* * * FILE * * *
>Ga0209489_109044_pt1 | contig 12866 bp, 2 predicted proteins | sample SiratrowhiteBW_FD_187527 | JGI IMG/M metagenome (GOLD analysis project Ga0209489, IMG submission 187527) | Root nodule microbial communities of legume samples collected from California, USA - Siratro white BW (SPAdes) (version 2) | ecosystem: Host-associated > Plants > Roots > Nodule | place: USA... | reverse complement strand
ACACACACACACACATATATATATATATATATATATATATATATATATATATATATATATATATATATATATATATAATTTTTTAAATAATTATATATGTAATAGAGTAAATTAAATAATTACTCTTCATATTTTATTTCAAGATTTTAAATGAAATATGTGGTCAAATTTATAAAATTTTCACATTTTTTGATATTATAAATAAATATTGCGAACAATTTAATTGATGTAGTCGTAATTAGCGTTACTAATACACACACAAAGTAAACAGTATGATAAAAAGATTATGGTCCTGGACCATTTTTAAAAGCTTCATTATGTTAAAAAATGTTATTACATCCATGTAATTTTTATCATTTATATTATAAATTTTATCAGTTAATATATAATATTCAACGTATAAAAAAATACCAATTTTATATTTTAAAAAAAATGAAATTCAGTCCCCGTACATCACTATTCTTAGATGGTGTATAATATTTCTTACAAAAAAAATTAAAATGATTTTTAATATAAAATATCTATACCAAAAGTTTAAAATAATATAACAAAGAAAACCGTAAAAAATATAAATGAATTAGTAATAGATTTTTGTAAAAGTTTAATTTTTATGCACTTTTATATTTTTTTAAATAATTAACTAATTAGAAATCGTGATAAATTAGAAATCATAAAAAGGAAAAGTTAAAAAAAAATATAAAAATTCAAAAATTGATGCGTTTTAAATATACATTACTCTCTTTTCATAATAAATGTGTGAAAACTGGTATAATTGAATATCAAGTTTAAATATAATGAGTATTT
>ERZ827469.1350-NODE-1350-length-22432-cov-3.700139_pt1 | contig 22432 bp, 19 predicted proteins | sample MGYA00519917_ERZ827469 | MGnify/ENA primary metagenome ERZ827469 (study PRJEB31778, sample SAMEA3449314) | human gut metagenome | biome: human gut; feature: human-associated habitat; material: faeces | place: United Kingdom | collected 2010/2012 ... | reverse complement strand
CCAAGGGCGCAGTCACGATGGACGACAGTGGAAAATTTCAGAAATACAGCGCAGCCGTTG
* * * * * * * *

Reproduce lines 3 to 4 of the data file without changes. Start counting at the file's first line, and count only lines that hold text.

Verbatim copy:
>ERZ827469.1350-NODE-1350-length-22432-cov-3.700139_pt1 | contig 22432 bp, 19 predicted proteins | sample MGYA00519917_ERZ827469 | MGnify/ENA primary metagenome ERZ827469 (study PRJEB31778, sample SAMEA3449314) | human gut metagenome | biome: human gut; feature: human-associated habitat; material: faeces | place: United Kingdom | collected 2010/2012 ... | reverse complement strand
CCAAGGGCGCAGTCACGATGGACGACAGTGGAAAATTTCAGAAATACAGCGCAGCCGTTG